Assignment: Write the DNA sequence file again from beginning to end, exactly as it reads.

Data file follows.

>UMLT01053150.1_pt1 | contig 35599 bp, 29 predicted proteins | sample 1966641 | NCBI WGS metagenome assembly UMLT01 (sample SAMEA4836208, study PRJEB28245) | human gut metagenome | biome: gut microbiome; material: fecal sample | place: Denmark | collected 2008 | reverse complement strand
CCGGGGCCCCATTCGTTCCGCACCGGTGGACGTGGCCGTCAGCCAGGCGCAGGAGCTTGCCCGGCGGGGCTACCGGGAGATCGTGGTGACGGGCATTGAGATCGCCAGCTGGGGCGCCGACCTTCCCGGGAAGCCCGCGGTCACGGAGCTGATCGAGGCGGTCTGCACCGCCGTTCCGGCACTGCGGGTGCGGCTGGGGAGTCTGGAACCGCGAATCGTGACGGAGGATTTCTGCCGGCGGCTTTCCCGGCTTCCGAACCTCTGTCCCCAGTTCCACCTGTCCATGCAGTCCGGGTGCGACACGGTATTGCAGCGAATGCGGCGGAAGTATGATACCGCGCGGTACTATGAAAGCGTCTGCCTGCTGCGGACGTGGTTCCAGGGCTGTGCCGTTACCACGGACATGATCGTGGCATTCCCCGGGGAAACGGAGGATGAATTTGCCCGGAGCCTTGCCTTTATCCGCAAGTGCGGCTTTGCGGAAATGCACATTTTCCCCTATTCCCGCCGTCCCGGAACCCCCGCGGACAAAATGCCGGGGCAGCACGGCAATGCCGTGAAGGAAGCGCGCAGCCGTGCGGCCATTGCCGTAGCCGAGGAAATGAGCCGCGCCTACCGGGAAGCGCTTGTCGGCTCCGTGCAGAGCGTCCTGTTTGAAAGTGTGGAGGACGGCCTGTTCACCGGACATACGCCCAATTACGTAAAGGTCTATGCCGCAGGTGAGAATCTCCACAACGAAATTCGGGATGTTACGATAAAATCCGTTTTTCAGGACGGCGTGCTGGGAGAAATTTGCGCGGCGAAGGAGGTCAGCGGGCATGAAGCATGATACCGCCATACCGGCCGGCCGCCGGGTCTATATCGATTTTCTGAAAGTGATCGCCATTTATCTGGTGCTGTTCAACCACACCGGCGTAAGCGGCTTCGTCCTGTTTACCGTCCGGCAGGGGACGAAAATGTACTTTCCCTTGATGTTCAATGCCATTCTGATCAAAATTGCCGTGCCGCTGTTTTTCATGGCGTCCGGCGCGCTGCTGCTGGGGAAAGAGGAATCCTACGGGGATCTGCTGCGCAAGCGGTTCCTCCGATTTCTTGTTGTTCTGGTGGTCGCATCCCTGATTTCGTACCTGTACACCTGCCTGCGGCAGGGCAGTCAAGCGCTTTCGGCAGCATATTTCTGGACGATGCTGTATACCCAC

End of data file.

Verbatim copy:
>UMLT01053150.1_pt1 | contig 35599 bp, 29 predicted proteins | sample 1966641 | NCBI WGS metagenome assembly UMLT01 (sample SAMEA4836208, study PRJEB28245) | human gut metagenome | biome: gut microbiome; material: fecal sample | place: Denmark | collected 2008 | reverse complement strand
CCGGGGCCCCATTCGTTCCGCACCGGTGGACGTGGCCGTCAGCCAGGCGCAGGAGCTTGCCCGGCGGGGCTACCGGGAGATCGTGGTGACGGGCATTGAGATCGCCAGCTGGGGCGCCGACCTTCCCGGGAAGCCCGCGGTCACGGAGCTGATCGAGGCGGTCTGCACCGCCGTTCCGGCACTGCGGGTGCGGCTGGGGAGTCTGGAACCGCGAATCGTGACGGAGGATTTCTGCCGGCGGCTTTCCCGGCTTCCGAACCTCTGTCCCCAGTTCCACCTGTCCATGCAGTCCGGGTGCGACACGGTATTGCAGCGAATGCGGCGGAAGTATGATACCGCGCGGTACTATGAAAGCGTCTGCCTGCTGCGGACGTGGTTCCAGGGCTGTGCCGTTACCACGGACATGATCGTGGCATTCCCCGGGGAAACGGAGGATGAATTTGCCCGGAGCCTTGCCTTTATCCGCAAGTGCGGCTTTGCGGAAATGCACATTTTCCCCTATTCCCGCCGTCCCGGAACCCCCGCGGACAAAATGCCGGGGCAGCACGGCAATGCCGTGAAGGAAGCGCGCAGCCGTGCGGCCATTGCCGTAGCCGAGGAAATGAGCCGCGCCTACCGGGAAGCGCTTGTCGGCTCCGTGCAGAGCGTCCTGTTTGAAAGTGTGGAGGACGGCCTGTTCACCGGACATACGCCCAATTACGTAAAGGTCTATGCCGCAGGTGAGAATCTCCACAACGAAATTCGGGATGTTACGATAAAATCCGTTTTTCAGGACGGCGTGCTGGGAGAAATTTGCGCGGCGAAGGAGGTCAGCGGGCATGAAGCATGATACCGCCATACCGGCCGGCCGCCGGGTCTATATCGATTTTCTGAAAGTGATCGCCATTTATCTGGTGCTGTTCAACCACACCGGCGTAAGCGGCTTCGTCCTGTTTACCGTCCGGCAGGGGACGAAAATGTACTTTCCCTTGATGTTCAATGCCATTCTGATCAAAATTGCCGTGCCGCTGTTTTTCATGGCGTCCGGCGCGCTGCTGCTGGGGAAAGAGGAATCCTACGGGGATCTGCTGCGCAAGCGGTTCCTCCGATTTCTTGTTGTTCTGGTGGTCGCATCCCTGATTTCGTACCTGTACACCTGCCTGCGGCAGGGCAGTCAAGCGCTTTCGGCAGCATATTTCTGGACGATGCTGTATACCCAC